Below we have listed critical data describing peak sound pressure levels produced by firearms used in shooting and hunting sports.
A serious byproduct of this exposure is sensory-neural hearing loss, which cannot be restored to normal. With the introduction of MUZZLE BRAKES and PORTING, the risks of hearing loss dramatically increase.
Use this chart as a reference guide for promoting the need of using adequate hearing protection.
Keep in mind that conversational speech is approximately 60-65 dB, and the threshold of pain is considered to be 140 dB.
According to Dr. William Clark, Ph.D. senior research scientist in charge of the NOISE LABORATORY at the Central Institute for the Deaf in St. Louis, the damage caused by one shot from a .357 magnum pistol, which can expose a shooter to 165 dB for 2msec, is equivalent to over 40 hours in a noisy workplace.
Dr. Krammer, Ph.D., Ball State University, Muncie, Indiana has documented the following pressure levels.
Table 1. SHOTGUN NOISE DATA (DECIBEL AVERAGES)
|.410 Bore||28" barrel||150dB|
|18 1/2" barrel||156.30dB|
|20 Gauge||28" barrel||152.50dB|
|12 Gauge||28" barrel||151.50dB|
|18 1/2" barrel||161.50dB|
Dr. Krammer continues to say that shotgun noise averaged slightly more that 150dB. This is approximately 14dB beyond the threshold of pain, and more than sufficient to cause acoustic trauma.
Table 2. CENTERFIRE RIFLE DATA
|.223, 55GR. Commercial load 18 1/2" barrel||155.5dB|
|.243 in 22" barrel||155.9dB|
|.30-30 in 20" barrel||156.0dB|
|7mm Magnum in 20" barrel||157.5dB|
|.308 in 24" barrel||156.2dB|
|.30-06 in 24" barrel||158.5dB|
|.30-06 in 18 1/2" barrel||163.2dB|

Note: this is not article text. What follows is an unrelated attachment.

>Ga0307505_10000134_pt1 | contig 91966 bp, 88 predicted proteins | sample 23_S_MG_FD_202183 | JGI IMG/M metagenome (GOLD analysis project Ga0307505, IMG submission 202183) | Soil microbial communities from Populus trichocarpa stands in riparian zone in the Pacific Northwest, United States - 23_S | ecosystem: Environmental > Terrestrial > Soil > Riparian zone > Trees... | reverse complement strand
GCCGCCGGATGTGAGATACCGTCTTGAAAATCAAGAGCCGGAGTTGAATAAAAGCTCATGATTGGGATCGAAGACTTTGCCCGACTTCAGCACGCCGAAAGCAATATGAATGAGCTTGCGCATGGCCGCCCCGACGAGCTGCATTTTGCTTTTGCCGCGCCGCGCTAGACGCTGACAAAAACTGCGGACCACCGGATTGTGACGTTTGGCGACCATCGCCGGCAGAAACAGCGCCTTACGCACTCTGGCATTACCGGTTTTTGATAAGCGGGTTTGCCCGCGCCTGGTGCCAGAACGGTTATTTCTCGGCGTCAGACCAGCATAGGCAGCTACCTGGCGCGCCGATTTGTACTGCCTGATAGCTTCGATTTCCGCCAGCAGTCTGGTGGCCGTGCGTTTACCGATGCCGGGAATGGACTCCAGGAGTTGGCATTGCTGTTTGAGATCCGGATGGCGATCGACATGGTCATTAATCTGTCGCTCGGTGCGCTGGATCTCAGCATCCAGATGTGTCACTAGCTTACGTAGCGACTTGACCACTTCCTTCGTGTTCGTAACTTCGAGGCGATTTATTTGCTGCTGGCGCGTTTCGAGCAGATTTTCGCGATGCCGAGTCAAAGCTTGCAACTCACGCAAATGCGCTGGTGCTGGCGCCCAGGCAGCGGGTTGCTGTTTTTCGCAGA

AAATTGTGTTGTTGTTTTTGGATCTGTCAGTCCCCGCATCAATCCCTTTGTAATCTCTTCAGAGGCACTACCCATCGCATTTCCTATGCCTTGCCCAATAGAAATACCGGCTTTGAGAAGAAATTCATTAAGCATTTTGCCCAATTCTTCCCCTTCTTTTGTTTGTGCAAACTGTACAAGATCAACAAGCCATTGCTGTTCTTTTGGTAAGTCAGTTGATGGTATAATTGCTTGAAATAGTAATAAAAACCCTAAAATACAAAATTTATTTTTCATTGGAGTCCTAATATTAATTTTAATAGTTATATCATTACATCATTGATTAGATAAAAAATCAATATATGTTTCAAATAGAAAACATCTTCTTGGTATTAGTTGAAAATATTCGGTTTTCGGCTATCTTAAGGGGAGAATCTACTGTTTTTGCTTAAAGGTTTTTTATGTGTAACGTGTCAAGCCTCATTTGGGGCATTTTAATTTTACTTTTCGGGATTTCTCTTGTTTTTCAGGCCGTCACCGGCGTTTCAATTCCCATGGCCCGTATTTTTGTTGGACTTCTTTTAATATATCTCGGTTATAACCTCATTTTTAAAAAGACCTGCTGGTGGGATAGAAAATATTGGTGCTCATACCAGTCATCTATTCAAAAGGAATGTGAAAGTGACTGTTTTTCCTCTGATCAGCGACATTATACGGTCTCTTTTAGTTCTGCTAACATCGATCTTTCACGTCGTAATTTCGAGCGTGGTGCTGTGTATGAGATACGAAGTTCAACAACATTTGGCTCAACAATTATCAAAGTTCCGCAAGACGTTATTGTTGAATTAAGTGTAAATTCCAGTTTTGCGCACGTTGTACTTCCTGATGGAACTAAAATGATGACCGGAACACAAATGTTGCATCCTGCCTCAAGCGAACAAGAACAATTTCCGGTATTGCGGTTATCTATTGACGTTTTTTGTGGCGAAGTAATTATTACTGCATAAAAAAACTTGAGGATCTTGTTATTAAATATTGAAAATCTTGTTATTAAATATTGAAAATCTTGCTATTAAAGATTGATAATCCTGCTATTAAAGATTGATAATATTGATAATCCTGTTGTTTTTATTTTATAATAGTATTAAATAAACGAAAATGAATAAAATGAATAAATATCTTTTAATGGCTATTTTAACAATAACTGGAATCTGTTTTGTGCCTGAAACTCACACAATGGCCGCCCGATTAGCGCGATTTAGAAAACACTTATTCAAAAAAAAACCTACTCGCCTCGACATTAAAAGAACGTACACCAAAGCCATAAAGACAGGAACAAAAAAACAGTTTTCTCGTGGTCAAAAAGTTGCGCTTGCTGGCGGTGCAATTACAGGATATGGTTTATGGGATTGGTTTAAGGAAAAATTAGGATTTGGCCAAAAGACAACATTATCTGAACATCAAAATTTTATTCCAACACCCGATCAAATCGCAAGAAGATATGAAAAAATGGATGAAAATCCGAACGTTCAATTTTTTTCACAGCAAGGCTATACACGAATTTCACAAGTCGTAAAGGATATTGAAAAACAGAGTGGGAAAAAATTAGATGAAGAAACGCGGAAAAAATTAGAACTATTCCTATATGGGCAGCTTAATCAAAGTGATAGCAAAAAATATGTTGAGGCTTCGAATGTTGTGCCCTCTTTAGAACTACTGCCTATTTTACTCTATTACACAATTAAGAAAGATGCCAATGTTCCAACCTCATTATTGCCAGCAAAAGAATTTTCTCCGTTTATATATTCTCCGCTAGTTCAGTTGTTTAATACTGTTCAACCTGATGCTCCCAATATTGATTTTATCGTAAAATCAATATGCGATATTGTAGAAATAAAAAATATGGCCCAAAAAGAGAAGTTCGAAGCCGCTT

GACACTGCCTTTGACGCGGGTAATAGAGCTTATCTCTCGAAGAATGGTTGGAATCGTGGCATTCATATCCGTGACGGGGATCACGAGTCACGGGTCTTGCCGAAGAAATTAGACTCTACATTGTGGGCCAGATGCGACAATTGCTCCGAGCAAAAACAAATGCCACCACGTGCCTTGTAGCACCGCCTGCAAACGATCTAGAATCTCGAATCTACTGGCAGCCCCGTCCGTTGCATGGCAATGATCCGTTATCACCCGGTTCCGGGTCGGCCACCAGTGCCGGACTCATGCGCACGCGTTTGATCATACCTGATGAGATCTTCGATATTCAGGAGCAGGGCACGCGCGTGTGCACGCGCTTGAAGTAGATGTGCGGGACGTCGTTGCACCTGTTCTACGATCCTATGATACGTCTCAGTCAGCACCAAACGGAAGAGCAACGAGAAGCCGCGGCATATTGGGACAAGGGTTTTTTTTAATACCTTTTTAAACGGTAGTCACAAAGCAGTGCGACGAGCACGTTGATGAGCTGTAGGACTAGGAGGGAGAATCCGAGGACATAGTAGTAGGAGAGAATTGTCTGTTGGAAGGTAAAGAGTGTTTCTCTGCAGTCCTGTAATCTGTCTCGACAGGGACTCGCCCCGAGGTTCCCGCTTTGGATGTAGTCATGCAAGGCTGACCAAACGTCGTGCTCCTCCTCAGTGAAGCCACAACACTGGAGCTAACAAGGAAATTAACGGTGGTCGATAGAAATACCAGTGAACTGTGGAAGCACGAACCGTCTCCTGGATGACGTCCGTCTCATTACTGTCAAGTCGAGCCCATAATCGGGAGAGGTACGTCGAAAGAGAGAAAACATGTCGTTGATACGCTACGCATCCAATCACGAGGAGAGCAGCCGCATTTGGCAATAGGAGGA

Krammer adds that sound pressure levels for the various pistols and ammunition tested yielded an average mean of 157.5 dB, which is greater than those previously shown for shotgun and rifle noise levels.
There was also a greater range, from 152.4dB to 164.5dB, representing 12 dB difference, or more than 10 time as much acoustic energy for the top end of the pistol spectrum. It should be noticed that this figure of 164.5 dB approaches the practical limit of impulse noise measurement capability inherent in most modern sound level meters.
Table 3. CENTERFIRE PISTOL DATA
|.25 ACP||155.0 dB|
|.32 LONG||152.4 dB|
|.32 ACP||153.5 dB|
|.38 S&W||153.5 dB|
|.38 Spl||156.3 dB|
|.357 Magnum||164.3 dB|
|.41 Magnum||163.2 dB|
|.44 Spl||155.9 dB|
|.45 ACP||157.0 dB|
|.45 COLT||154.7 dB|
The above averages are for all types of ammunition used in these firearms, and should be considered fairly representative. No wonder we hear numerous reports about hearing loss as a result of firearms including acoustic traumas that take hearing completely as a result of one shot. Imagine what the noise levels must be when we incorporate muzzle brakes or porting into firearms, or have a gun explode near the ear due to malfunction.
OUR WARNING IS SIMPLE AND IS IN THE BEST INTERESTS OF EACH SHOOTER. AS THE SOUND PRESSURES INCREASE, SO DOES THE RISK OF PERMANENT HEARING LOSS.
IF YOU INCORPORATE A PROCEDURE INTO YOUR SHOOTING THAT INCREASES THE SOUND LEVEL, YOU ALSO INCREASE THE RISK OF HEARING LOSS TO YOURSELF AND POSSIBLY THOSE WHO STAND NEAR YOU. BE SURE TO USE ADEQUATE EAR PROTECTION WHEN USING A FIREARM AND BE CAREFUL OF THOSE NEARBY.
LAWSUITS HAVE ALREADY BEEN RECOGNIZED FOR GUNFIRE NOISE THAT HAS RESULTED IN HEARING LOSS.
ALWAYS CONSULT A PROFESSIONAL AUDIOLOGIST, OTOLOGIST, OR OTOLARYNGOLOGIST WITH YOUR HEARING PROBLEMS.
Hearing loss is not fun and can be prevented.